New TV ad spearheads Cambodia campaign
Cambodia’s recently approved traffic safety law is being supported by a new TV and street enforcement campaign co-funded by USAID and the FIA Foundation.
The new campaign, led by AIP Foundation, features ghostly spirits who advise motorcycle riders not to repeat their own mistakes, but instead to always wear a crash helmet. These friendly spirits not only visit riders on the street, but on TVs across Cambodia. A Public Service Announcement, “The Visit”, was unveiled on April 2nd as part of the launch of a new campaign supporting the dissemination and implementation of the new Road Traffic Law. The campaign incorporates media-, street-, and community-based approaches to improve helmet safety in Cambodia. In the TV commercial, spirits tell a motorcyclist to put a helmet on his wife and son. The message of the commercial is “Protect your passengers’ lives. Make sure they wear helmets.”
The campaign is part of AIP Foundation’s “Head Safe. Helmet On.” project supported by USAID-Development Innovation Ventures, UPS Foundation and FIA Foundation, and will contribute to the goal of increasing passenger helmet use rates to 80% in target communes by 2016. Over 120 participants attended the media launch in Phnom Penh where government officials from national level, Phnom Penh, Kandal, and Kampong Speu provinces watched the first airing of the campaign’s TV commercial before taking to the streets to watch the spirits speak to un-helmeted riders. The spirits then distributed helmet vouchers to motorcycle passengers.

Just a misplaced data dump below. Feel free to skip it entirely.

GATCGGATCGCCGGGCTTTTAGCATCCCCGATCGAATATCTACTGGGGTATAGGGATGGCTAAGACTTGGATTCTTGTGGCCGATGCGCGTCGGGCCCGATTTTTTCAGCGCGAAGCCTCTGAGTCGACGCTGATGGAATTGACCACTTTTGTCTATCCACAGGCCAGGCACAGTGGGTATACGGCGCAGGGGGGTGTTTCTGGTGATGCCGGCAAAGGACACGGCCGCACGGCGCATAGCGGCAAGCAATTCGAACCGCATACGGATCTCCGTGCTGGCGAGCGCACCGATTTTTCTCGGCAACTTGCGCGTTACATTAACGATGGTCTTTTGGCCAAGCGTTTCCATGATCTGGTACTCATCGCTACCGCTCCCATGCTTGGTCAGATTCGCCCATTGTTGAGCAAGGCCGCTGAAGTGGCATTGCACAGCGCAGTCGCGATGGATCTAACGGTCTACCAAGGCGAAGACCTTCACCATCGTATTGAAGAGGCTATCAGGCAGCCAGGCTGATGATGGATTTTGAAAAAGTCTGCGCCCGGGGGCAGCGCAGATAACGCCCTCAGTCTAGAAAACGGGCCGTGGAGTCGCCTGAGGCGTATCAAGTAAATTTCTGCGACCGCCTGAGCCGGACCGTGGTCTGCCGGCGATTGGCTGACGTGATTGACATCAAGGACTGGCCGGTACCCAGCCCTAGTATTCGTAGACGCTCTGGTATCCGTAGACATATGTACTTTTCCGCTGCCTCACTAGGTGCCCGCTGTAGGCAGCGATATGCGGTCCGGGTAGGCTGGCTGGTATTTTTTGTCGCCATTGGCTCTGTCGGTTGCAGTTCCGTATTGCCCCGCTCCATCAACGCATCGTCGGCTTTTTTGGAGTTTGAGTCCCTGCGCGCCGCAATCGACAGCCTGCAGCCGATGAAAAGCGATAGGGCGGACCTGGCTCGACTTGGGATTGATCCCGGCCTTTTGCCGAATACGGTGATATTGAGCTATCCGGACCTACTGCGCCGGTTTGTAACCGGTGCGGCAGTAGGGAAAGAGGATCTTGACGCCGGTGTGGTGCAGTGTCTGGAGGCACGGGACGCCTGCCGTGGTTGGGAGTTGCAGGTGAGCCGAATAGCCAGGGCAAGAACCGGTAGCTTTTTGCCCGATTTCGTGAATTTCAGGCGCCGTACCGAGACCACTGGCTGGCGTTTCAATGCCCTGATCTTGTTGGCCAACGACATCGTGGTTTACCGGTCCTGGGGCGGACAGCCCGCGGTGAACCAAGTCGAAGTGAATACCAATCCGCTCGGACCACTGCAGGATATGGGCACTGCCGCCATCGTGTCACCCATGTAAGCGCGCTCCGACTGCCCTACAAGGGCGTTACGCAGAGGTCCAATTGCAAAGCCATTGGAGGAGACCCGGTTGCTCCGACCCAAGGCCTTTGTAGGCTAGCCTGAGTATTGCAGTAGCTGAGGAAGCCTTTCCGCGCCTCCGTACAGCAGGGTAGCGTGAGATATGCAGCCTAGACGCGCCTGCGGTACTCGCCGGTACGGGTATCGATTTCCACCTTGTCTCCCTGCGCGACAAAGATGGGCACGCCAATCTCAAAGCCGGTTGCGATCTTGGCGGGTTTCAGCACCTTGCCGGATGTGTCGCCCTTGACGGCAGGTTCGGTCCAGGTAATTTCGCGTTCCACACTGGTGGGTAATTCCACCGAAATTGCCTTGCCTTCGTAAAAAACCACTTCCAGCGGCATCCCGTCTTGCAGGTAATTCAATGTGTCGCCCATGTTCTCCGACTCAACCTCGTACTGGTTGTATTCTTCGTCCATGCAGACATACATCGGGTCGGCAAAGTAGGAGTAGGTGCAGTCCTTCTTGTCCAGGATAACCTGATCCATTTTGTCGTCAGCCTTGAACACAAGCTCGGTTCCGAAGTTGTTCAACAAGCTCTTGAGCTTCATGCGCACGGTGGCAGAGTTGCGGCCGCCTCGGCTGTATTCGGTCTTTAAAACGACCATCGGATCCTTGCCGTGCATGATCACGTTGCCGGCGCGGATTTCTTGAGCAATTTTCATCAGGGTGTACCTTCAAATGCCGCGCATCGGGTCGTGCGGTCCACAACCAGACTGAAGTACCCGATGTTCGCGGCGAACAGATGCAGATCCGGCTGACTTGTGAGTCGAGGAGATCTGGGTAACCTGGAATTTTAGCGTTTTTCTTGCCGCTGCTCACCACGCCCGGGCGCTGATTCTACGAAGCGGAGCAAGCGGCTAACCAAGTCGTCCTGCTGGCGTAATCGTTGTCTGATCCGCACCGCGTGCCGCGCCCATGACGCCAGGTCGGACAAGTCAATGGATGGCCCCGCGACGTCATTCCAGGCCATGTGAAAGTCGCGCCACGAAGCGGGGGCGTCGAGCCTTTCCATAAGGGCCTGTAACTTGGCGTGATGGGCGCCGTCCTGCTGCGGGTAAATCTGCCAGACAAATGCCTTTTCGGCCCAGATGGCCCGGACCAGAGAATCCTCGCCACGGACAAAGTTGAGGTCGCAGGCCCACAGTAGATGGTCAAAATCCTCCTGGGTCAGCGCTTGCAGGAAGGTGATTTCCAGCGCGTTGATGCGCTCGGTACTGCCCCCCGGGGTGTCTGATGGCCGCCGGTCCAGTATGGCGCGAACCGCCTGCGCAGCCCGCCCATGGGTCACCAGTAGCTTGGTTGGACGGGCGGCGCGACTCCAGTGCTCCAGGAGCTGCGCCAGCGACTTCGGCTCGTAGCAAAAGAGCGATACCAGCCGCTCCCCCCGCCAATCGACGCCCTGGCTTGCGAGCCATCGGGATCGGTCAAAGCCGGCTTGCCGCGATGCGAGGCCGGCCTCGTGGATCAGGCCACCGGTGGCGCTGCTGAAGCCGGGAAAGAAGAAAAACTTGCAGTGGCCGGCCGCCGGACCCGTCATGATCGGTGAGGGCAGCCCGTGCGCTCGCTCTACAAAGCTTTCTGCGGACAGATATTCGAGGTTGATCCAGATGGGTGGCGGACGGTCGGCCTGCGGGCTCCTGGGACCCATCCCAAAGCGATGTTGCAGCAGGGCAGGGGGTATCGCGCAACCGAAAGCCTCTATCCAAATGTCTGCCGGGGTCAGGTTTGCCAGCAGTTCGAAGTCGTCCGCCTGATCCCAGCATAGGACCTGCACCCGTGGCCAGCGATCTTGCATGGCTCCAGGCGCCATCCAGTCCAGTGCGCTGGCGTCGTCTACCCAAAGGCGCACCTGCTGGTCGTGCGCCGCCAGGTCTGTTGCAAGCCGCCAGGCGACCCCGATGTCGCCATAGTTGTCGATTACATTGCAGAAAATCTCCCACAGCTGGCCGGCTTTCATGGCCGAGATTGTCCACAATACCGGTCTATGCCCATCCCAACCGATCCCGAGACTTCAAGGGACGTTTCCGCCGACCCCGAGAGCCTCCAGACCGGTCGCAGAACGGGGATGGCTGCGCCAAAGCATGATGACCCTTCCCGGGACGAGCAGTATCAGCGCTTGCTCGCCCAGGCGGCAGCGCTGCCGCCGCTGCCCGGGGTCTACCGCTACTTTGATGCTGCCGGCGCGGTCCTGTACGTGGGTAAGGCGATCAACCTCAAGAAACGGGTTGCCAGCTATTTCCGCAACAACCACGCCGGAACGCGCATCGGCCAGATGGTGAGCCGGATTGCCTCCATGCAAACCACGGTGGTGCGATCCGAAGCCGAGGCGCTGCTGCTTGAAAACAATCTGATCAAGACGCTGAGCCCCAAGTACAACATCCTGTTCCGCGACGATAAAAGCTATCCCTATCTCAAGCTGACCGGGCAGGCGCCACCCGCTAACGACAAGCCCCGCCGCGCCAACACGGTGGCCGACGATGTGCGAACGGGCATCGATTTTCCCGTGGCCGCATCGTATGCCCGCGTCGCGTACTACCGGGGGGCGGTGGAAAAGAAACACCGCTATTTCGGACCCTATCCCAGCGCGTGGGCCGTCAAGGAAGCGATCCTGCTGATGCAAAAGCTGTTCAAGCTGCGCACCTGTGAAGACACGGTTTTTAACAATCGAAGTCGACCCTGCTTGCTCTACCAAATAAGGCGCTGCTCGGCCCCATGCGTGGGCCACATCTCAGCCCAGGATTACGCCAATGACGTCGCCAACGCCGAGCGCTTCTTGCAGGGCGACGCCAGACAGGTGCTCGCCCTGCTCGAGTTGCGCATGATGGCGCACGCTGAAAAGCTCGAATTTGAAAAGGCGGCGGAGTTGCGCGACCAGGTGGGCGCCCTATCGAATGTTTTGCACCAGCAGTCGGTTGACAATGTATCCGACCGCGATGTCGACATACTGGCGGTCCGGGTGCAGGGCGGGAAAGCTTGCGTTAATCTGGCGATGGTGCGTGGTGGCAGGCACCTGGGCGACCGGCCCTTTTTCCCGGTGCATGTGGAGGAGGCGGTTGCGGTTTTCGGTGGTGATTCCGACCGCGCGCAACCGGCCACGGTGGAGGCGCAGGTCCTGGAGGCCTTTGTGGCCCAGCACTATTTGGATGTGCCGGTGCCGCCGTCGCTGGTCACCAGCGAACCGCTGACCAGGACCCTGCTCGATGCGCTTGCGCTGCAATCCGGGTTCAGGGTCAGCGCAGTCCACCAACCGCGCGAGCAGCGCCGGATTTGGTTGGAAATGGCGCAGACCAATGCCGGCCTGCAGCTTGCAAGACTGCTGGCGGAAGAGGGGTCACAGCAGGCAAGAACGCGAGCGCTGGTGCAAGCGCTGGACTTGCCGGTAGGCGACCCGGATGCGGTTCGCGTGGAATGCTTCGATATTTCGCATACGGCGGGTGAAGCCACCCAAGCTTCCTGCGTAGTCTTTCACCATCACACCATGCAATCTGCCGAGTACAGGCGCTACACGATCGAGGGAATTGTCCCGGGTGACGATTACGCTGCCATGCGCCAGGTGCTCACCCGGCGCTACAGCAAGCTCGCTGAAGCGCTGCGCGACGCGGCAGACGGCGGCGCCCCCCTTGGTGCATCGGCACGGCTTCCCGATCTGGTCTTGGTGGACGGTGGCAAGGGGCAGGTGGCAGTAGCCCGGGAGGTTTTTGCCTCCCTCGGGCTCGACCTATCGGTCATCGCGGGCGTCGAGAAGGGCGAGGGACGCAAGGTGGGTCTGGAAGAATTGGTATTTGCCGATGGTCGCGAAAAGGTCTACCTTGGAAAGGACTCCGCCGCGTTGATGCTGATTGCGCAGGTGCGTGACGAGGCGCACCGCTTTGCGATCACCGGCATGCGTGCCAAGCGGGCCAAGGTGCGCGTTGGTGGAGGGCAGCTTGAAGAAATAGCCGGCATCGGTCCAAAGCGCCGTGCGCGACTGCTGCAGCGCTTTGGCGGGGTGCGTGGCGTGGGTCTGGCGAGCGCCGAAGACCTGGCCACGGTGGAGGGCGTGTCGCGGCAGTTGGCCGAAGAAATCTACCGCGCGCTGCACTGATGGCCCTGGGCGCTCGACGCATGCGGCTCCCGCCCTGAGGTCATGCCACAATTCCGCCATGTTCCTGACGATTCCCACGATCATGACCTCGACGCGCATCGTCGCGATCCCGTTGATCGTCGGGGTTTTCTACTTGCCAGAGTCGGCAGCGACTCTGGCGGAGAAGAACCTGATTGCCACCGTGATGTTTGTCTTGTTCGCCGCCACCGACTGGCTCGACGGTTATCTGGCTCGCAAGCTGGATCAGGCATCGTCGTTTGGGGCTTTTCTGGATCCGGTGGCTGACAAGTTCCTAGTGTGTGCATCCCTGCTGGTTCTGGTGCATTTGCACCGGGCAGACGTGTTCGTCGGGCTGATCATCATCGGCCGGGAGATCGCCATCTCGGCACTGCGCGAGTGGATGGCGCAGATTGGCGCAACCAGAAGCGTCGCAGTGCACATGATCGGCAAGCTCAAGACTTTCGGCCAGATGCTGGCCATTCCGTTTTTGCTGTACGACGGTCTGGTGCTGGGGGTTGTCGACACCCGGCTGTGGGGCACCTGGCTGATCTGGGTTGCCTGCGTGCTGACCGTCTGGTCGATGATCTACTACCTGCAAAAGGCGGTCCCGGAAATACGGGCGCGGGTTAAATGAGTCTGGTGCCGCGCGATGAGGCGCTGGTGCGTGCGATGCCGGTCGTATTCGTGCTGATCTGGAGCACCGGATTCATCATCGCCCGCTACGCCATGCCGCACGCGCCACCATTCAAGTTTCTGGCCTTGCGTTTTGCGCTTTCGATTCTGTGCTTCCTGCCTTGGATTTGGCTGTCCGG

H.E. Major General Lay Bunthorn, Senior Representative of General Commissariat of National Police, said, “Consistent helmet use is a message that needs to reach all motorcyclists. Using spirits on the streets made a lasting impression to riders; we hope the same will happen through the radio, television, and billboard road safety messages. Along with enforcement, this behaviour influencing campaign plays a crucial role in inspiring passengers to wear helmets: the more we strategically communicate, the more behaviour will be changed.”
Mirjam Sidik, CEO of AIP Foundation, said that the campaign is being implemented at a crucial time. “We are working in tandem with the new law in order to make a greater impact among passengers. The campaign will inform the public of the new law while striving to change current behaviours around helmet use.”
As part of the street- and community-based campaign components, AIP Foundation will coordinate with local police, commune council members, and volunteers to reach even more motorcycle passengers. Non-helmeted passengers and children will be stopped at police check points, informed of the new law, and receive subsidized helmet vouchers provided by AIP Foundation. Additionally, youth volunteers will communicate with individual community members about the passenger helmet mandate.
H.E. Poeu Maly, Secretary General of the National Road Safety Committee, said: “Each year, road crashes in Cambodia kill more people than malaria, dengue fever, and landmines—combined. We believe an effective campaign can reach a wide audience and positively influence Cambodians to make safer, smarter decisions while on the road.”
The campaign launch comes as AIP Foundation and the US CDC’s Global Road Safety team have been recognised with the US National Center for Injury Prevention and Control’s Honor Award this year for “International Partnership.” The award was presented to AIP Foundation and CDC in March 2015 for their collaborative work on the Global Helmet Vaccine Initiative in Cambodia, which is co-funded by the FIA Foundation. The NCIPC Honor Awards celebrate the best of public service by recognising staff of CDC and their partners for their contribution to improving public health and injury prevention.
(All photos copyright of AIP Foundation.)